Echols, Baldwin, and Misskelley were branded the West Memphis Three, a name that lives on nearly three decades later, as they continue to claim their innocence.
Misskelley was tried separately in January 1994, and while it was alleged his confession was coerced, police claimed the inconsistencies in his statements were due to confusion.
He was sentenced to life in prison after being found guilty of first-degree and second-degree murder.
Misskelley refused to testify again Echols and Baldwin at their trials, leaving the prosecution to focus on the former’s interest in the occult.
In 2011, Misskelley, Echols, and Baldwin (left to right) were released with time served after negotiating Alford pleas that allowed them to maintain their innocence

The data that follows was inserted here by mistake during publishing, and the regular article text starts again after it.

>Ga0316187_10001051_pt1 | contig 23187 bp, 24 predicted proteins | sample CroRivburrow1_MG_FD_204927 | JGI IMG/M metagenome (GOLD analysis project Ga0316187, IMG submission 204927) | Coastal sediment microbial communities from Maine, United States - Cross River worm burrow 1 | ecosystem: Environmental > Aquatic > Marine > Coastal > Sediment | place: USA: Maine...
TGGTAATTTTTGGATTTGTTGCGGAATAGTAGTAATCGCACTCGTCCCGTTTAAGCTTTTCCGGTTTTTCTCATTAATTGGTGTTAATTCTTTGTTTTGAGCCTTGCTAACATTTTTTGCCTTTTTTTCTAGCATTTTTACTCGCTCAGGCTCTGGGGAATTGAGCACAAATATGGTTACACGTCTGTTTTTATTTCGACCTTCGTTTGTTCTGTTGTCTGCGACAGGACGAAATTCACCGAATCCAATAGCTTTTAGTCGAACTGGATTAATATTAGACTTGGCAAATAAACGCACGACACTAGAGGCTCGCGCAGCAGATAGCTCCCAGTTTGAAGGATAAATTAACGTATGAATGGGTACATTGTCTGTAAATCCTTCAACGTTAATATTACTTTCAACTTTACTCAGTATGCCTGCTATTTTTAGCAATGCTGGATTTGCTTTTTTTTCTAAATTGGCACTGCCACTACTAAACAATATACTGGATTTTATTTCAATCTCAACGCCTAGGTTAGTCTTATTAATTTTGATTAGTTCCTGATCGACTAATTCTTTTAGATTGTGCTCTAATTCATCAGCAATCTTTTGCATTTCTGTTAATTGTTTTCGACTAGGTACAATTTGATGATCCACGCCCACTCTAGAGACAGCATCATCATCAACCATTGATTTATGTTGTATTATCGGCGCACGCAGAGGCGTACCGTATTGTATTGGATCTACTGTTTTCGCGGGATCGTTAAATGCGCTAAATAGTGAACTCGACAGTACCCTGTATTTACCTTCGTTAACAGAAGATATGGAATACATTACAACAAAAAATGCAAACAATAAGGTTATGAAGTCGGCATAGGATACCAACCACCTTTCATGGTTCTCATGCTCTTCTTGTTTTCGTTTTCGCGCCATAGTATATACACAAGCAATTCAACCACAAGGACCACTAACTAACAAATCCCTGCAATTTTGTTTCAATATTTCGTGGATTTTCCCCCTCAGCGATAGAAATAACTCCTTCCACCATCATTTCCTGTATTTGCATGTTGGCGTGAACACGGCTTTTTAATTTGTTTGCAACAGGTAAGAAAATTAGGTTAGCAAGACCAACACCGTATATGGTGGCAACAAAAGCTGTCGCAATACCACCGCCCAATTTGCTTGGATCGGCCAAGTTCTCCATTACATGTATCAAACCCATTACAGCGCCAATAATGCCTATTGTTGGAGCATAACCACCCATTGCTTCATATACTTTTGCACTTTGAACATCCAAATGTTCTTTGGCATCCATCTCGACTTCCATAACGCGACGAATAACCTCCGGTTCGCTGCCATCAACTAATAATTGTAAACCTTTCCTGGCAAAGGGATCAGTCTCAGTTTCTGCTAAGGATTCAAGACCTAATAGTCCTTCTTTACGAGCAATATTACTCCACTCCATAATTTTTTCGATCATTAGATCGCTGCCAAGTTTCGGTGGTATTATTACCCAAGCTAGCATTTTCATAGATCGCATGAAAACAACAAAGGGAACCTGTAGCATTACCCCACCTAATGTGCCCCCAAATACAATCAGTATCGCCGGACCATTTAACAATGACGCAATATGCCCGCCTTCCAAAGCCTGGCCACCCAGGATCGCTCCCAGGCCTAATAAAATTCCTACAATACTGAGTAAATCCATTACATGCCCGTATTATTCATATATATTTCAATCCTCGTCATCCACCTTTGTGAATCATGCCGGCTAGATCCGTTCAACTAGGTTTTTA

Johnny Depp (pictured with Echols in 2012) was among the celebrities who advocated for the freedom of the West Memphis Three after DNA testing revealed there was no physical evidence against them
Echols, a writer and artist, published his memoir ‘Life After Death’ in 2012
Despite the largely circumstantial evidence, Echols and Baldwin were found guilty of first-degree murder in March 1994. Baldwin was sentenced to life in prison while Echols was given the death penalty as the perceived ringleader.
In 2007, DNA testing — a technology that wasn’t available in 1993 — showed there was no physical evidence linking either of the three to the crime.
The case earned national attention, and celebrities such as Johnny Depp, Pearl Jam frontman Eddie Vedder, and Natalie Maines of The Chicks (formerly the Dixie Chicks) advocated for the men to be freed.
In 2011, Echols, Baldwin, and Misskelley were released with time served after negotiating Alford pleas. The agreement allowed them to maintain their innocence while acknowledging that prosecutors have enough evidence to convict them.
The following year, Echols published his memoir ‘Life After Death.’ He also co-wrote the 2014 book ‘Yours for Eternity: A Love Story on Death Row’ with his wife, Lorri Davis, whom he met while in prison.